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LEGO’s New Spotify Playlist Will Assault Your Ears With Brick Waterfalls

An iPhone with Spotify open to a LEGO White Noise album.

Play with LEGO bricks for very long, and the distinct sounds they make as you sort and hunt becomes very familiar. In large quantities, it’s a jarring noise you can hear from across a home. On the other hand, white noise is a soothing and soft noise meant to drown out distractions. LEGO’s new White Noise album promises white noise, but we’re not sure you’ll last five minutes.

The Spotify playlist contains seven different tracks with three and half hours of content. You’ll get everything from the sounds you hear when searching through a stack of LEGO blocks to a “waterfall” of thousands of bricks. It All Clicks features endless sounds of two LEGO bricks connecting.

We haven’t listened to all three and half hours of the content yet, but our short time with the tracks proved to be distracting and not that “moment of Zen” LEGO promised. It’s a little too much, too fast, too jarring, to work as proper white noise.

You won’t find any other musical noise either. Most tracks are just the LEGO brick sounds, and each does line up with its title promise. If you want something that comes in closer to ASMR, you might give Built for Two a try, which contains occasional page turn sounds. Wild as the Wind and Night Builder is more comparable to “nature soundtracks” thanks to the added ambiance.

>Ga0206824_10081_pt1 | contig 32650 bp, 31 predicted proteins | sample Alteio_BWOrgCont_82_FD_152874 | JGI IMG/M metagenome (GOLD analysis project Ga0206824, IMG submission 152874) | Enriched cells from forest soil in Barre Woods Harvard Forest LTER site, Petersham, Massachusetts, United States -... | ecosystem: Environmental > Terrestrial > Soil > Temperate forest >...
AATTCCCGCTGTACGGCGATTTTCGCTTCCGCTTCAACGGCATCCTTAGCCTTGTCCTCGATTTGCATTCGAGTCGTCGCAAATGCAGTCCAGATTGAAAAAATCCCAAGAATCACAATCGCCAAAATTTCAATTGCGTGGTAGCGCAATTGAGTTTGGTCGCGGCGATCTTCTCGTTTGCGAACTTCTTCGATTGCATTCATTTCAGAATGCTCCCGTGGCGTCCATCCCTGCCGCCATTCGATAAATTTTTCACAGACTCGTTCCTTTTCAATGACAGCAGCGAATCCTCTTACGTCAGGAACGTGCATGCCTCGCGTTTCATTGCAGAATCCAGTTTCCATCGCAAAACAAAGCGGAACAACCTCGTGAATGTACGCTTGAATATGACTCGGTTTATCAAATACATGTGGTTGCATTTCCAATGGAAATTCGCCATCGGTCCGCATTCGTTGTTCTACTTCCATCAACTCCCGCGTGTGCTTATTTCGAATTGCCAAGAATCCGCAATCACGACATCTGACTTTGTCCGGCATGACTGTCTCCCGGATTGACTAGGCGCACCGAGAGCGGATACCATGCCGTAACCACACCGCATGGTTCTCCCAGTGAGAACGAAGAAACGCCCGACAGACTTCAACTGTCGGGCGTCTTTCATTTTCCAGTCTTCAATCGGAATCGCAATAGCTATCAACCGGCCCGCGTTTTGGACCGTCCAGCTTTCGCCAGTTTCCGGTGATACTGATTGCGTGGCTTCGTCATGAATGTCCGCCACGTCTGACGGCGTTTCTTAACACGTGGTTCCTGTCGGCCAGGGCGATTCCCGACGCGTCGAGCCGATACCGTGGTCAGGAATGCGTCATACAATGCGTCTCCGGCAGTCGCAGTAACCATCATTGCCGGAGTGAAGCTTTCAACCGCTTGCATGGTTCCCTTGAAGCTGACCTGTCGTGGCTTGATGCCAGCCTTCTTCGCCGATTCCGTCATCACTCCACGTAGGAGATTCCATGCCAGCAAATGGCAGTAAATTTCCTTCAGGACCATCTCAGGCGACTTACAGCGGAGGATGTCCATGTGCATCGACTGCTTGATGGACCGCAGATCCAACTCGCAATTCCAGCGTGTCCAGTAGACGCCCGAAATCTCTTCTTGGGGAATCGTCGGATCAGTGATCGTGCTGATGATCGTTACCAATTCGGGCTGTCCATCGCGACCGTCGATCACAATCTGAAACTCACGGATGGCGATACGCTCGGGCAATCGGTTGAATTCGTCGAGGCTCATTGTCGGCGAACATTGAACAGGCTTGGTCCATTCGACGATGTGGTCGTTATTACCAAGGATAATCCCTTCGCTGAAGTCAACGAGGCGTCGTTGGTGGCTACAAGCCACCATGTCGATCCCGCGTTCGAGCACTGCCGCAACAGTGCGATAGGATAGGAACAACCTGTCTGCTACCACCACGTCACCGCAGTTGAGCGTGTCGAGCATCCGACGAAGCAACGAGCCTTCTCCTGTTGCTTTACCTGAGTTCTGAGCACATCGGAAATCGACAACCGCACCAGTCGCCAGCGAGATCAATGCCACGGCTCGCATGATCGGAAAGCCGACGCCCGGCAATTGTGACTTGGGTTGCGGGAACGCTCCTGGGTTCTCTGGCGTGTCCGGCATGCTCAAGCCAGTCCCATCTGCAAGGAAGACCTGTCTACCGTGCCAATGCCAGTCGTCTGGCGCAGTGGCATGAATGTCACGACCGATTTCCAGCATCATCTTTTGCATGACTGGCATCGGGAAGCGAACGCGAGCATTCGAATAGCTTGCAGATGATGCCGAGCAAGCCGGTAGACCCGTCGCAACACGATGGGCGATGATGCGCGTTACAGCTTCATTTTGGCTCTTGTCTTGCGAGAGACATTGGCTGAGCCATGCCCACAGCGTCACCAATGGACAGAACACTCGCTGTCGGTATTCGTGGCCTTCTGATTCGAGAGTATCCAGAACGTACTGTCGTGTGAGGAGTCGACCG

If you can make it through all three and a half hours of the LEGO “white noise,” we congratulate you. We love LEGO (no really, we really love LEGO), but we’re going to the sounds of the Enterprise. But if you’re interested, you can listen to LEGO White Noise on Spotify, Apple Music, and Google Music (though the link doesn’t appear to be live yet). 

Josh Hendrickson Josh Hendrickson
Josh Hendrickson is the Editor in Chief of Review Geek and is responsible for the site's content direction. He has worked in IT for nearly a decade, including four years spent repairing and servicing computers for Microsoft. He’s also a smart home enthusiast who built his own smart mirror with just a frame, some electronics, a Raspberry Pi, and open-source code. Read Full Bio »